LinkedIn Post 3: Connections and Groups
As I have tried to impress in the prior posts, a LinkedIn account is a long-term career investment; building a large connection pool, furthermore, is the best means to maximize this investment with LinkedIn’s connections and groups.
To begin, connections make the basis of searches and your visibility. Searches pull up people in your network which includes: 1st degree contacts, 2nd degree contacts (connections of connections), 3rd degree contacts (connections of connections of connections), and group connections. Adding connections, thus, has an exponential effect in your searching ability and visibility to others. Additionally, as mentioned earlier, LinkedIn provides an easy platform to keep updated on your colleagues and friends. Remember too, LinkedIn shows “mutual connections”, a helpful metric that can impress a connection or recruiter. No matter the stage in your career, a large connection pool provides enormous benefits. Convinced, but not sure how to proceed? Read on…
Building your connection pool:
Building a connection pool is fairly easy and should follow two basic steps: connecting in the future, and connecting from the past. The former is a simple task that only takes a new mindset-when you make a professional connection connect with him or her on LinkedIn. The latter can take a bit more time, but is well worth the investment.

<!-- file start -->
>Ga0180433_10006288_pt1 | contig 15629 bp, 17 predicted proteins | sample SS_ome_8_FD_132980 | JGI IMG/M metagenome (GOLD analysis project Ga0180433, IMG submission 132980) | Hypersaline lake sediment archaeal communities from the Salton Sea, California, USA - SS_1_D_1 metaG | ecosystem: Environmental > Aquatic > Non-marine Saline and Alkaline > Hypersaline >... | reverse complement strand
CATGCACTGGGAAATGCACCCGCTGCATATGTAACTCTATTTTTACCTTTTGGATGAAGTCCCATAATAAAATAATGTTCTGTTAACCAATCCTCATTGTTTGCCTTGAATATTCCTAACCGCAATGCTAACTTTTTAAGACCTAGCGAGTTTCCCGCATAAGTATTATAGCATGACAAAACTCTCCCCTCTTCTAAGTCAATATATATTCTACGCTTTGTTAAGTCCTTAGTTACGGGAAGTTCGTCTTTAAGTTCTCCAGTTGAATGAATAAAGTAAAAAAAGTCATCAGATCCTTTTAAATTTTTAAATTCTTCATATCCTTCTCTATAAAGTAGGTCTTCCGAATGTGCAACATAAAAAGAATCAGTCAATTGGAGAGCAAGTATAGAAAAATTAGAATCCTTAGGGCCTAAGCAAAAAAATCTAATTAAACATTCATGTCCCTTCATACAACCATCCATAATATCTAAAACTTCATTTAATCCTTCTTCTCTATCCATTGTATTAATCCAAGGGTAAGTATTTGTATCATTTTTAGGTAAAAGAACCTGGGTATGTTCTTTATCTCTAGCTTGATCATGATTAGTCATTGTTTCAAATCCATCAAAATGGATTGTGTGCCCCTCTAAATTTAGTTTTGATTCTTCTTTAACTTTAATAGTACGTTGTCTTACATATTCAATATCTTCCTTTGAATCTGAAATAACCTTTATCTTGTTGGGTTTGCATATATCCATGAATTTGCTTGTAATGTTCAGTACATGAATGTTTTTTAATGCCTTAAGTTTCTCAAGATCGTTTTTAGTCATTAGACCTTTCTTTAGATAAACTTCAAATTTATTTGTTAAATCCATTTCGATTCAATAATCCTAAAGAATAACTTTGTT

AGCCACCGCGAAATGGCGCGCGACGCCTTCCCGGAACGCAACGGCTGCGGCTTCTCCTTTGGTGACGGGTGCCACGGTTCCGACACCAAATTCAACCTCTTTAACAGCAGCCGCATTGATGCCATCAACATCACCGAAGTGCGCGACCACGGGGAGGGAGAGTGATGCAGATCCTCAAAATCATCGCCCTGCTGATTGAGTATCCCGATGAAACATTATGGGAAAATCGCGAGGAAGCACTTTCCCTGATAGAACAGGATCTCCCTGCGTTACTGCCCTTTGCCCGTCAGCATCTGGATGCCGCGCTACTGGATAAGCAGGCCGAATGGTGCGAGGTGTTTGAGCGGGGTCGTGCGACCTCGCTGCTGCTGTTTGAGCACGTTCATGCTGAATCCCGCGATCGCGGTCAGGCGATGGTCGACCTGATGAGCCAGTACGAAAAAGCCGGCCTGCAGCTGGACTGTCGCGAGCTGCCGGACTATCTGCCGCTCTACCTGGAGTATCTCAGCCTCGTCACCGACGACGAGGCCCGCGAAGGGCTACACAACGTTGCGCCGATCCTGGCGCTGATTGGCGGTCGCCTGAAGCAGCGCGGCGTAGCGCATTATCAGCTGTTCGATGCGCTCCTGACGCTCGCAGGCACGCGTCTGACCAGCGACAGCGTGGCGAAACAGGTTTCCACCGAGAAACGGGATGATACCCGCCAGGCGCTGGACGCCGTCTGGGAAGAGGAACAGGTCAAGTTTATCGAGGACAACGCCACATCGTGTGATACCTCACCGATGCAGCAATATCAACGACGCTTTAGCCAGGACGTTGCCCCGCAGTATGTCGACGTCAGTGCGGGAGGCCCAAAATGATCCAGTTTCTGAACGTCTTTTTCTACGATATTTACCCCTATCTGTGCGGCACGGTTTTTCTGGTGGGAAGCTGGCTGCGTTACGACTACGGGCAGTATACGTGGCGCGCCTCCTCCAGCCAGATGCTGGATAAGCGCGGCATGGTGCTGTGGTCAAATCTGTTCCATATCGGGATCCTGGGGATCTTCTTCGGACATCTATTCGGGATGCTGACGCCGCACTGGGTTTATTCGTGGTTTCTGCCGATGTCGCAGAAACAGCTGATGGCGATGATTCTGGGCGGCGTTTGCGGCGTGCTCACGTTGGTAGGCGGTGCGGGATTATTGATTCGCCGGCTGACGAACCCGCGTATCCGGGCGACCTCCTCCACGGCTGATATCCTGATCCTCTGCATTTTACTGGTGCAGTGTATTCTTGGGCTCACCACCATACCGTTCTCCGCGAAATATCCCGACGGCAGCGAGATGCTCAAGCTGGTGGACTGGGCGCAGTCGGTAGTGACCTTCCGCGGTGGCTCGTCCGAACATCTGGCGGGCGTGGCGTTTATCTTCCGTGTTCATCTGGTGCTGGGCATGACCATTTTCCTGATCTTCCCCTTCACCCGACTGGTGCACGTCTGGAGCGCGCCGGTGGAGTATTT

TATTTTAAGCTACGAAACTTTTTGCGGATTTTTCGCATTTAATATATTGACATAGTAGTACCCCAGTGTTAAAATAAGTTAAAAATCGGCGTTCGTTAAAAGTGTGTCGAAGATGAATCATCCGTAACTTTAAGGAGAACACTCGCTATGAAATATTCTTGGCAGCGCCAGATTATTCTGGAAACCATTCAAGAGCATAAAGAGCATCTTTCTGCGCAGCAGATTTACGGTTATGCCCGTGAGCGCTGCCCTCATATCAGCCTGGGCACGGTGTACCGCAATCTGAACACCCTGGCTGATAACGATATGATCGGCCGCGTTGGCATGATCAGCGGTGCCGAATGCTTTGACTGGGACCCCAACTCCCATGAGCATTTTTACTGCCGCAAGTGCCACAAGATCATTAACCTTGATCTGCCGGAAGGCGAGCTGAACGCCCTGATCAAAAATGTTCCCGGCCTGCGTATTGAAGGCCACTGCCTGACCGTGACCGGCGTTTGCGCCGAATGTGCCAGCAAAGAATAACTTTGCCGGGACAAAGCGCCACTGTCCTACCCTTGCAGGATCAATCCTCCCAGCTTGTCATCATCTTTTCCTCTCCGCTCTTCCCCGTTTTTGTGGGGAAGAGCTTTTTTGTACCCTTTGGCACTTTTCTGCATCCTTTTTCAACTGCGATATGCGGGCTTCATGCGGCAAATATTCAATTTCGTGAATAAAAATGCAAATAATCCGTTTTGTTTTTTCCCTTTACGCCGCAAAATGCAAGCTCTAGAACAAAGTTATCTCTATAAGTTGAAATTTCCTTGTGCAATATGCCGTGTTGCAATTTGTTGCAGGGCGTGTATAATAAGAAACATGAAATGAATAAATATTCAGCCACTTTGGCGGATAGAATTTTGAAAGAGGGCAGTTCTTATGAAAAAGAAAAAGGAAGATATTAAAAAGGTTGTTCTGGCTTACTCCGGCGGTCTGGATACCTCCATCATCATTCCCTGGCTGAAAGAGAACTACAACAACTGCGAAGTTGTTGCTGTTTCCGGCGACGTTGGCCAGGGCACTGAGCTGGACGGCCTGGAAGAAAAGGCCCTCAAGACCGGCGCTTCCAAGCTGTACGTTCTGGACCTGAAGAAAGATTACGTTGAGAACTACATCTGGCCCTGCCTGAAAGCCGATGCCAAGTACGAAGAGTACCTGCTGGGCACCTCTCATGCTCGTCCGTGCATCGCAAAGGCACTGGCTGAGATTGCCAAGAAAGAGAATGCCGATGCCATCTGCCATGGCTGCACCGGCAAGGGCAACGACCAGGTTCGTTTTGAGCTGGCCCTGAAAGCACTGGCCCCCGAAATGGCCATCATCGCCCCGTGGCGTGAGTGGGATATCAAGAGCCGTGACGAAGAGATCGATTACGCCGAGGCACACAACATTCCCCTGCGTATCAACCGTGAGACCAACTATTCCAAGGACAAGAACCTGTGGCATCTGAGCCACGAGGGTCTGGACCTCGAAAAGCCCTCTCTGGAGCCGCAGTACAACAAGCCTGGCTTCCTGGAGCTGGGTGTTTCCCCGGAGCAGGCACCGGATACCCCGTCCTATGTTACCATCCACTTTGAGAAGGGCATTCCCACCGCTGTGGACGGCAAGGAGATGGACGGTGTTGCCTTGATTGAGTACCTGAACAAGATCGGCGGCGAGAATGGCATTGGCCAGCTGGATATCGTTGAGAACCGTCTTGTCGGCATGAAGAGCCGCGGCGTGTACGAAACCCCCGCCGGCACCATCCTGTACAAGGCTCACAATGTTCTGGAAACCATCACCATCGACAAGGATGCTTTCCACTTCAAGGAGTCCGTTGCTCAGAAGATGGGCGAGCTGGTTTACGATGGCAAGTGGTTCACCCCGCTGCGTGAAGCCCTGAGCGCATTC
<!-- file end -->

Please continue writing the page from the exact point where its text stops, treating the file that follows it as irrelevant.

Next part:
To begin, I recommend you visit the people you may know page (contacts>connections>people you may know). This page is eerily good at finding people from your past to connect with. After this memory lane trip, visiting your employer or past employer page is an easy way to connect with current and past colleagues: simply type in your company name into the search bar and scroll through the names- if a large company then set the search parameters (right hand side) to your location. I also recommend scrolling through the connections of well acquainted connections of yours, e.g. a colleague of yours that has lots of connections, or a good friend well-connected (wouldn’t want to pass up a friend or family member).
The power of groups:
Participation in LinkedIn groups presents a number of career benefits. Groups factor into your network as mentioned above. Groups, furthermore, present another platform to find people to connect with (searching through groups is the same as through a company). Lastly, groups provide a platform for news and discussion surrounding the basis of the group. I have found that LinkedIn groups divide into three general areas and recommend that users strive to join at least a few in each of these categories.
- Individual groups: this includes alumni groups, hobbies and anything else outside the realm of your professional life.
- Industry specific groups: this includes groups that derive from your profession and perhaps even location. Two examples include: Audio Engineering Society, and DFW Retail Executives Association. Also, don’t forget to check if your company has a group.
- Industry generic groups: these all-encompassing, sometimes ambiguous, groups sport enormous membership, e.g. Digital Marketing or Engineering Jobs Worldwide. These groups are best for increasing your searching capabilities and visibility.
This breakdown may not capture the entire pool of LinkedIn groups, but it does provide a starting basis when searching for groups to join. Simply treat the search like Google (make sure to select the pull down groups) and you should be well on your way.
This entry is an introduction to building connections and finding groups. Additional entries will take a closer look at how to use your network and groups for different stages in your professional career. Stay tuned for more.